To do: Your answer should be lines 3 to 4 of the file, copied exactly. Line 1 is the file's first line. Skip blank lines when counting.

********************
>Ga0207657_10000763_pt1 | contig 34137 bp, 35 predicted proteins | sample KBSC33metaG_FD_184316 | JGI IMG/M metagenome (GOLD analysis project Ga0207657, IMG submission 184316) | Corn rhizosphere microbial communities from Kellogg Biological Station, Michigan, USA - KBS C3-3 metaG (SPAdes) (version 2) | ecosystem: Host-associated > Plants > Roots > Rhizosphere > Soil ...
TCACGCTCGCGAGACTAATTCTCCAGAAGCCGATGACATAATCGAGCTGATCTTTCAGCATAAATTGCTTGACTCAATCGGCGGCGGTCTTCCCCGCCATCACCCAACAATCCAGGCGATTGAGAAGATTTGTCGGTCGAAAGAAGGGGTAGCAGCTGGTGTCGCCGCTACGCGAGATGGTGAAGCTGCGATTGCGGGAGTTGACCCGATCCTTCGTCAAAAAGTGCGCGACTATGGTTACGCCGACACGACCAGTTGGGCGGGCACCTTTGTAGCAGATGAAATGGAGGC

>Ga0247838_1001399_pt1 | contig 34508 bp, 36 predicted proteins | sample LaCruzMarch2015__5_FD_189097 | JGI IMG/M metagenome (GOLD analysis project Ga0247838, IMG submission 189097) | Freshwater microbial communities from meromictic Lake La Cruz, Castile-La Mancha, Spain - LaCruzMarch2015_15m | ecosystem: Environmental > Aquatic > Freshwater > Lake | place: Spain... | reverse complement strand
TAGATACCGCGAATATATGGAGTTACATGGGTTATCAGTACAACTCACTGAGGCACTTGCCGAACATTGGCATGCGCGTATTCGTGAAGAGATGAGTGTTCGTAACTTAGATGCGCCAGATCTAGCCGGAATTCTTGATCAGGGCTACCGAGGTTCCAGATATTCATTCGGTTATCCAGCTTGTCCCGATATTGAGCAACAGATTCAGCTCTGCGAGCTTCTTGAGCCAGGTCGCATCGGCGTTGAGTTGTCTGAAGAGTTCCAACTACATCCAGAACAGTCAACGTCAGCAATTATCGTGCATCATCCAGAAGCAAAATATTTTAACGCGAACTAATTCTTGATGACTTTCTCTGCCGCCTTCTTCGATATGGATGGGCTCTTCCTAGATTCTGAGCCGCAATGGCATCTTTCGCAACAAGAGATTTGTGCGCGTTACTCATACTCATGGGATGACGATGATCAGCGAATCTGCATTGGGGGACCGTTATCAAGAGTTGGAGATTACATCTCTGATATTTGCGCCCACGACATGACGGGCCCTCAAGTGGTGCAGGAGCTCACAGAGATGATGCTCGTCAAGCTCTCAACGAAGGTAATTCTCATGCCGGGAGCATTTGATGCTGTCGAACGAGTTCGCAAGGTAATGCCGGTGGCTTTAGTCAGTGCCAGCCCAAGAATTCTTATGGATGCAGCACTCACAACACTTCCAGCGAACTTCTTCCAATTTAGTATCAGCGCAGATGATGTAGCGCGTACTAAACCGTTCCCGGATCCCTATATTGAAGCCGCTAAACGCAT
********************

>Ga0247838_1001399_pt1 | contig 34508 bp, 36 predicted proteins | sample LaCruzMarch2015__5_FD_189097 | JGI IMG/M metagenome (GOLD analysis project Ga0247838, IMG submission 189097) | Freshwater microbial communities from meromictic Lake La Cruz, Castile-La Mancha, Spain - LaCruzMarch2015_15m | ecosystem: Environmental > Aquatic > Freshwater > Lake | place: Spain... | reverse complement strand
TAGATACCGCGAATATATGGAGTTACATGGGTTATCAGTACAACTCACTGAGGCACTTGCCGAACATTGGCATGCGCGTATTCGTGAAGAGATGAGTGTTCGTAACTTAGATGCGCCAGATCTAGCCGGAATTCTTGATCAGGGCTACCGAGGTTCCAGATATTCATTCGGTTATCCAGCTTGTCCCGATATTGAGCAACAGATTCAGCTCTGCGAGCTTCTTGAGCCAGGTCGCATCGGCGTTGAGTTGTCTGAAGAGTTCCAACTACATCCAGAACAGTCAACGTCAGCAATTATCGTGCATCATCCAGAAGCAAAATATTTTAACGCGAACTAATTCTTGATGACTTTCTCTGCCGCCTTCTTCGATATGGATGGGCTCTTCCTAGATTCTGAGCCGCAATGGCATCTTTCGCAACAAGAGATTTGTGCGCGTTACTCATACTCATGGGATGACGATGATCAGCGAATCTGCATTGGGGGACCGTTATCAAGAGTTGGAGATTACATCTCTGATATTTGCGCCCACGACATGACGGGCCCTCAAGTGGTGCAGGAGCTCACAGAGATGATGCTCGTCAAGCTCTCAACGAAGGTAATTCTCATGCCGGGAGCATTTGATGCTGTCGAACGAGTTCGCAAGGTAATGCCGGTGGCTTTAGTCAGTGCCAGCCCAAGAATTCTTATGGATGCAGCACTCACAACACTTCCAGCGAACTTCTTCCAATTTAGTATCAGCGCAGATGATGTAGCGCGTACTAAACCGTTCCCGGATCCCTATATTGAAGCCGCTAAACGCAT